JOEL BLANK

With Diaz trade, Astros get a cheaper version of Marwin Gonzalez

Aledmys Diaz was an important pickup for the Astros. Stephen Brashear/Getty Images

At first glance when you see the Astros trading a prospect for a shortstop, Astros fans start wondering what is wrong with Carlos Correa and what is going on with thier team? Is his back or thumb so bad that he may need surgery? Are they thinking of trading him so that Alex Bregman can take over? Thankfully neither of those things are behind this savy baseball move orchestrated by GM Jeff Luhnow. The fact of the matter is, Marwin Gonzalez is probably going to get a big offer from another team and the Astros are not going to match it. With that in mind, the team went out and found his replacement and when I say he is the spitting image of Marwin, I'm actually not kidding.

Aledmys Diaz is a 28-year-old shortstop by trade, but he can play third base, second base and he can play the outfield as well. Sound like anyone else you know and have grown to love? Aside from not yet trying his hand at first base, Diaz is a mirror image of Marwin. He is younger, has similar stats and is going to be far cheaper than Gonzalez, who is in the process of talking to teams and waiting for proposals in free agency. Diaz is 6'1" and 195 pounds, while Gonzales is thw same height and 10 pounds heavier. The similarities don't end there if you start comparing offensive stats over the past season as Diaz average was .263 while Marwin was at .247. The Blue Jays infielder had two more home runs, 13 fewer RBI's and a whole spread sheet full of offensive and defensive ratings and statistics that fluctuate giving each player slight advantages. Take a look at this side by side comparrison of the two players done by Devan Fink, Baseball writer for SB Nation's Beyond the Box Score:

The biggest key is that Diaz only made $2 million dollars last year and is under team control. Jeff Luhnow told a pool of reporters that Diaz "...Has got some versatility, got some power and can do a lot of things.  He went on to say, "It seems like it's an opportunity for us to improve our team. He can play short, he can play second, he can play a little bit of left, can play third. This is a guy about as versatile as any of the other guys on our roster. He's a good hitter, and we think he can be better. He's still coming into his prime." In other words, welcome to H-town, Marwin Jr.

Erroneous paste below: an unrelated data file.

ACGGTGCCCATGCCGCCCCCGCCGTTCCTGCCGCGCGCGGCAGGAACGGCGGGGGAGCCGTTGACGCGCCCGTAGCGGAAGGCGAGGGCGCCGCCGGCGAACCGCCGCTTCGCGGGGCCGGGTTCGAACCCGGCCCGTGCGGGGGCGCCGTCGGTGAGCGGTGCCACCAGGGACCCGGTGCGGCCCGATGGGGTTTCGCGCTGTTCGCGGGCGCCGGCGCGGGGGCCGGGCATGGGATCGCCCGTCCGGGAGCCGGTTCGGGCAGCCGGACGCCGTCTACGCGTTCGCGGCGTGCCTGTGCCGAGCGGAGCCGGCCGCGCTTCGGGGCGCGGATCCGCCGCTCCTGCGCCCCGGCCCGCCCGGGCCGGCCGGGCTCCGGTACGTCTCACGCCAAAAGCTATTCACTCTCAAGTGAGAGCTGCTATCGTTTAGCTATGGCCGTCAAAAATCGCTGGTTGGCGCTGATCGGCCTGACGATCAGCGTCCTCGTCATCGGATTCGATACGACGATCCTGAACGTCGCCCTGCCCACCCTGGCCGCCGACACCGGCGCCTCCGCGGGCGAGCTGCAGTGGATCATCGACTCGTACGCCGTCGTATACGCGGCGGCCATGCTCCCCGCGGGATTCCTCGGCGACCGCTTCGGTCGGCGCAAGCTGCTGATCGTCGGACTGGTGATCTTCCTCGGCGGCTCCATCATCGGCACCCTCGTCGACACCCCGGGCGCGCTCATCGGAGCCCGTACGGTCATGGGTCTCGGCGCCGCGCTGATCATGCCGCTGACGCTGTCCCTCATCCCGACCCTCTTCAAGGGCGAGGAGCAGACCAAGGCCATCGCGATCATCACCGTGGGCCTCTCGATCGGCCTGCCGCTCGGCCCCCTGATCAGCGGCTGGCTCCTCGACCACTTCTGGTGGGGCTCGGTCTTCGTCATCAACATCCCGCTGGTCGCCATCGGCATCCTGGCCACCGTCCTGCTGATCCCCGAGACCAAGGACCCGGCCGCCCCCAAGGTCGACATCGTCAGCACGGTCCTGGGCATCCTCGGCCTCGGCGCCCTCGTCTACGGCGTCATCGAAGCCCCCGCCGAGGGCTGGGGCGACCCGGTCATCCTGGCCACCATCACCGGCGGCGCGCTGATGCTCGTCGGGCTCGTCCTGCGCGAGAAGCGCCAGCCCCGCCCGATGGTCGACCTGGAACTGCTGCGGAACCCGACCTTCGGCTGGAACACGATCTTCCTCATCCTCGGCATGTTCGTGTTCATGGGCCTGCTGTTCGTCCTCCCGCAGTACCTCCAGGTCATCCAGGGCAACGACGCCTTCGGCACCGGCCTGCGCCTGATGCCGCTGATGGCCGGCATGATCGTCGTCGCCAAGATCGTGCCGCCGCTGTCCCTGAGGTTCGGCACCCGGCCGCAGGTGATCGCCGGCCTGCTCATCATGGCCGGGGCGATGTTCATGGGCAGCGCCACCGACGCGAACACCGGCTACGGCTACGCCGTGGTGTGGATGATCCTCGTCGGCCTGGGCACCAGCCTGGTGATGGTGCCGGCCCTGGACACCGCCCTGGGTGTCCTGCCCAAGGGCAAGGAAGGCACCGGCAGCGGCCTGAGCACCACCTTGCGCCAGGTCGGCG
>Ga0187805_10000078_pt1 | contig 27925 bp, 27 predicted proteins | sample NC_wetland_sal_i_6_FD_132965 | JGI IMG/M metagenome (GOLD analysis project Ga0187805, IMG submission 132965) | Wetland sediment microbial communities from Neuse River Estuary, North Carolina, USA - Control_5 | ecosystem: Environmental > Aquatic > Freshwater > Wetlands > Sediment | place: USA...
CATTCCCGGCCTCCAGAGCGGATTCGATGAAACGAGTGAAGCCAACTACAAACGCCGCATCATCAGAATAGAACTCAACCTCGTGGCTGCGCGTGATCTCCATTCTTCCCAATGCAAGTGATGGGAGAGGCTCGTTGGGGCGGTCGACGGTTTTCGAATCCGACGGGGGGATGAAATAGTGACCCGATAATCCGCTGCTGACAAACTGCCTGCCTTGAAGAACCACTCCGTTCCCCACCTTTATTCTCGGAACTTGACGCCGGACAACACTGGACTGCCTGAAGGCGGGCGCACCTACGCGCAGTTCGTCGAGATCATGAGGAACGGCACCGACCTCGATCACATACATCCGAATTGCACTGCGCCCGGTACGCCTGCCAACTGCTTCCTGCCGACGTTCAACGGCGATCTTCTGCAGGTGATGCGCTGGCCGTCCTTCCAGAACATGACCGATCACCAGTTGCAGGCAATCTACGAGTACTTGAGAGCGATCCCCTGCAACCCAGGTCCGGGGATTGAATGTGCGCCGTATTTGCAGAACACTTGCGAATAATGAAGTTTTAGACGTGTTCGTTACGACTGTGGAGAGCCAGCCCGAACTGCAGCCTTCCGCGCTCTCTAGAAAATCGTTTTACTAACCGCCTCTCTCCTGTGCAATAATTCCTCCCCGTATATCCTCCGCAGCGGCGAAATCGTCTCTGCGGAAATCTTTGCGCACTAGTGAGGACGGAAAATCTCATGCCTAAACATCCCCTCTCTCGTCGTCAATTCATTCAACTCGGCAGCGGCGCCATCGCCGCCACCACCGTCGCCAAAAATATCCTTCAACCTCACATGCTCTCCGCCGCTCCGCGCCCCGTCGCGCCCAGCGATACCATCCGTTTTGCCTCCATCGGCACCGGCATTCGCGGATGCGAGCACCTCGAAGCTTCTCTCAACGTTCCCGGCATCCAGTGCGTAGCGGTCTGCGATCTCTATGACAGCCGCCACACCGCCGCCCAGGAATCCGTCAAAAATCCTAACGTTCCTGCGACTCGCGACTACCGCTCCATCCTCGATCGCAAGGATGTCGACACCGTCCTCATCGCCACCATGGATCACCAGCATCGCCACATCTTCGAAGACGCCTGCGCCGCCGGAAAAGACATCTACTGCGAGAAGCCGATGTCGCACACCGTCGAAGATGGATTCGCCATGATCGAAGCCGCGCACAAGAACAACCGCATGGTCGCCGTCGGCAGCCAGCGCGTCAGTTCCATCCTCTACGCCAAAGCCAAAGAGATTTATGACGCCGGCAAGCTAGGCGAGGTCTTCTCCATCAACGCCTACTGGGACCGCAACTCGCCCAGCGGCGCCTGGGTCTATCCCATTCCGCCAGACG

It's a foregone conclusion that barring some incredible hometown discount, Marwin is going to break the bank and hit the jackpot in free agency and no Astros fan should begrudge him for cashing in. It's better to have had him and reaped the benfits of his outstanding play for your team than to never have had him at all. From his everyday availability and versatility to his propensity to come up big in the biggest moments, Marwin is and was a pro's pro for manager A.J. Hinch and the Astros. Who will ever forget his home run in the ninth inning of Game 2 of the World Series off Kenley Jansen that tied the game and change the complexion of the entire series? He was a key reason the team brought home Houston's first ever World Series title. For that alone he should be an Astros hero for life, regardless if he ever puts on a Houston uniform again and if he doesn't, at least there is hope that the team may have his replacement ready to go in 2019. 

 

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Earlier this week, Rick Smith appeared on Adam Schefter's podcast and discussed how the process of drafting Deshaun Watson really went down, and why Bill O'Brien and the rest of the staff didn't seem very excited about the pick. Plus, we examine if the Texans could be stuck in a similar situation moving forward where many of the decisions makers don't see eye to eye. Make sure to watch the video above to learn more!

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